Monday, November 20, 2006

Switching to Green Electricity? It's a ROCky road...

I could say that one of the easiest ways to reduce your carbon footprint is to switch to a 'green electricity tariff'. Unfortunately it is not quite so simple...

There are two types of green tariff:

1. "Green Supply" - you purchase electricity which is guaranteed to come from a renewable source.

2. "Green Fund" - you pay a premium which is invested in building new renewable energy projects.

Straightforward so far?

However, every electricity generator is obliged to generate a certain amount from renewable sources (the Renewable Obligation). Last year this was 5.5% and it should go up to 15% by 2015. If a generator falls short of this, they have to buy certificates (called ROCs - short for Renewable Obligation Certificates) from someone who generates more than their obligation.

If you want a 'Green Supply' scheme, the trick is making sure you are not paying extra for electricity the companies should be generating anyway under the rules. Otherwise you are wasting your money.

This includes a 'green' generator selling ROCs to others as well as charging you the premium - because again this is double counting. According to Friends of the Earth the company should 'retire' (ie tear up) the ROCs on electricity sold under a green tariff, so the green energy you buy is always additional to what the industry should generate anyway.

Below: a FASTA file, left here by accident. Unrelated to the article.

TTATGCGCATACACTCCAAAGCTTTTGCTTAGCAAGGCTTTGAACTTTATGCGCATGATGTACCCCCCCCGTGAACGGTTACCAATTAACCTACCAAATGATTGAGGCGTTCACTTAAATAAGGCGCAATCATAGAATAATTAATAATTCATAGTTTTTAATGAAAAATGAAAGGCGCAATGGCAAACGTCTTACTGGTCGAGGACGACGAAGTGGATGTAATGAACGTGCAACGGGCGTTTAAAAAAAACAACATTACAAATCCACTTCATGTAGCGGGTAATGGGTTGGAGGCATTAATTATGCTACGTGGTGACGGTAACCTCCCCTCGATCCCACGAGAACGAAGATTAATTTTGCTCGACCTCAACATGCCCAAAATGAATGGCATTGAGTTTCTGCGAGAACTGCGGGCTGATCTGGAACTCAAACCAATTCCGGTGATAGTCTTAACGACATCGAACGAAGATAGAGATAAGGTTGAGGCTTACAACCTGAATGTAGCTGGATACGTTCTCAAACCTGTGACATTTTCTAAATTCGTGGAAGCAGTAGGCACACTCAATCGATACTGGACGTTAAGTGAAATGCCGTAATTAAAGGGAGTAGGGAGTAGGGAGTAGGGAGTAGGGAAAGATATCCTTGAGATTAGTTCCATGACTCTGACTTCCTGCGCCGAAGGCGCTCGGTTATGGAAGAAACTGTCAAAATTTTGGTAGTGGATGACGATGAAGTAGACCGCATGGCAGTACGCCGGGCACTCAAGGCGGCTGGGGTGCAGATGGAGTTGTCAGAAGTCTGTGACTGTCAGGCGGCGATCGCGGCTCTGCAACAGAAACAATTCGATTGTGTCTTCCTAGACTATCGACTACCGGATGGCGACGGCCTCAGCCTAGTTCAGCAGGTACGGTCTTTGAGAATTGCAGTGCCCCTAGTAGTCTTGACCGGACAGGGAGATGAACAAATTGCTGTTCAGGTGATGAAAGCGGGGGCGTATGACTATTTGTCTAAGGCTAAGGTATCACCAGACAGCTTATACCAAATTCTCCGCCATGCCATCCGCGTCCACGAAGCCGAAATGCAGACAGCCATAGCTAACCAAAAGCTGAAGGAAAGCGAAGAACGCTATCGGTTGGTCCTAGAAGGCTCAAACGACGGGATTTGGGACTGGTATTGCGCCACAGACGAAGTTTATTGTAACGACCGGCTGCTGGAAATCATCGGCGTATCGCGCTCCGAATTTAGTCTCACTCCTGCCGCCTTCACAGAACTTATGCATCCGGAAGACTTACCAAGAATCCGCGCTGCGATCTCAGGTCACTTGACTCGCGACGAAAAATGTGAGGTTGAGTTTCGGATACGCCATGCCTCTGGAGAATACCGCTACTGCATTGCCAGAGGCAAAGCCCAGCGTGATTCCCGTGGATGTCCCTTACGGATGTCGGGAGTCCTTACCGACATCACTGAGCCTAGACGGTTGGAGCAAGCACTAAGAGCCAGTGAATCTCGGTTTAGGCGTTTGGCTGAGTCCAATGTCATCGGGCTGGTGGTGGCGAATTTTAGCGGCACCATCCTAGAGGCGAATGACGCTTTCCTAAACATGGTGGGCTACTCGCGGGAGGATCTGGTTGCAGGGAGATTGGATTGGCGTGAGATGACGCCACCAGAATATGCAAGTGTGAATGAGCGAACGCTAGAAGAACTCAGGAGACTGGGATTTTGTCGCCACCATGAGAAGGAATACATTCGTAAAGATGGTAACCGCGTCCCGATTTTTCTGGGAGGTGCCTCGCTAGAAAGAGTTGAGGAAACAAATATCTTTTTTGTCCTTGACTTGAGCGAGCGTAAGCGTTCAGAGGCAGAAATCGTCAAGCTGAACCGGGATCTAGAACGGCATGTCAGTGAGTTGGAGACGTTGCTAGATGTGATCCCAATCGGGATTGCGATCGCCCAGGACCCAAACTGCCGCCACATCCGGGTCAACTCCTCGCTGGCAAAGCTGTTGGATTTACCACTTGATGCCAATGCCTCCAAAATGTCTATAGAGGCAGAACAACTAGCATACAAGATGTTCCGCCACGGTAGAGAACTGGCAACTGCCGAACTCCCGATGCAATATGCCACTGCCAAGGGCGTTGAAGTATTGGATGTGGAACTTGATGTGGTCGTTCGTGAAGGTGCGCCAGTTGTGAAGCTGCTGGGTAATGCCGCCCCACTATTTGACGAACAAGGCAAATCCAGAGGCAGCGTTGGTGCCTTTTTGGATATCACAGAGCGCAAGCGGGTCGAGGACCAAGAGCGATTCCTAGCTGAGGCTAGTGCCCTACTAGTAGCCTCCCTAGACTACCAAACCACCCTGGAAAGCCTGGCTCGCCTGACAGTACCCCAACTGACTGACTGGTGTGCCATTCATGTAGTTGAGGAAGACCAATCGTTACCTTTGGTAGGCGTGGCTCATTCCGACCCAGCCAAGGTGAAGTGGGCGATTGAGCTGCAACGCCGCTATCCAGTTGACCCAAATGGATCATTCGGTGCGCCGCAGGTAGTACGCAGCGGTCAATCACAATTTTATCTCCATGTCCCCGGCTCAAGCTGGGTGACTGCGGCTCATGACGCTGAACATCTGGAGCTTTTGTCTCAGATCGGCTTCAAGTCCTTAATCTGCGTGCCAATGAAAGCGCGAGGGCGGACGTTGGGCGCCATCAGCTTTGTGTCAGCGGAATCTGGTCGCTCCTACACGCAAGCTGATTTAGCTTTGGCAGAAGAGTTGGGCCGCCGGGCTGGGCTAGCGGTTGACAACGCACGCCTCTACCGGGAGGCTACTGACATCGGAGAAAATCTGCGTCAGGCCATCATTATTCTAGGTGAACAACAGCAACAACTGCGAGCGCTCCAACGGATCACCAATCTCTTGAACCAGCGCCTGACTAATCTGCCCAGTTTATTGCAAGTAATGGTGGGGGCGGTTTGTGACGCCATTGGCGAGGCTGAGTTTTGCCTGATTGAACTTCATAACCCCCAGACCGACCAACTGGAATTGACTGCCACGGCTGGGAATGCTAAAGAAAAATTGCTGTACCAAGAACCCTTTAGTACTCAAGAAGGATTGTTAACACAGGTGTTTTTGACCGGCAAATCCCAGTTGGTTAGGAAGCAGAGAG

Likewise with the 'Green Fund' schemes, you need to be sure that the investment is additional to the energy company's ordinary investment plans - otherwise you will just be contributing to their profits.


Fortunately the The Green Electricity Marketplace rates and ranks schemes in your area. They only recommend tariffs which go above and beyond their renewable obligation. There are other sites who can do the comparison, but they don't always make this clear.

As a result of researching this piece, I'm going to have to check out my own supplier, Juice, as they don't retire ROCs...


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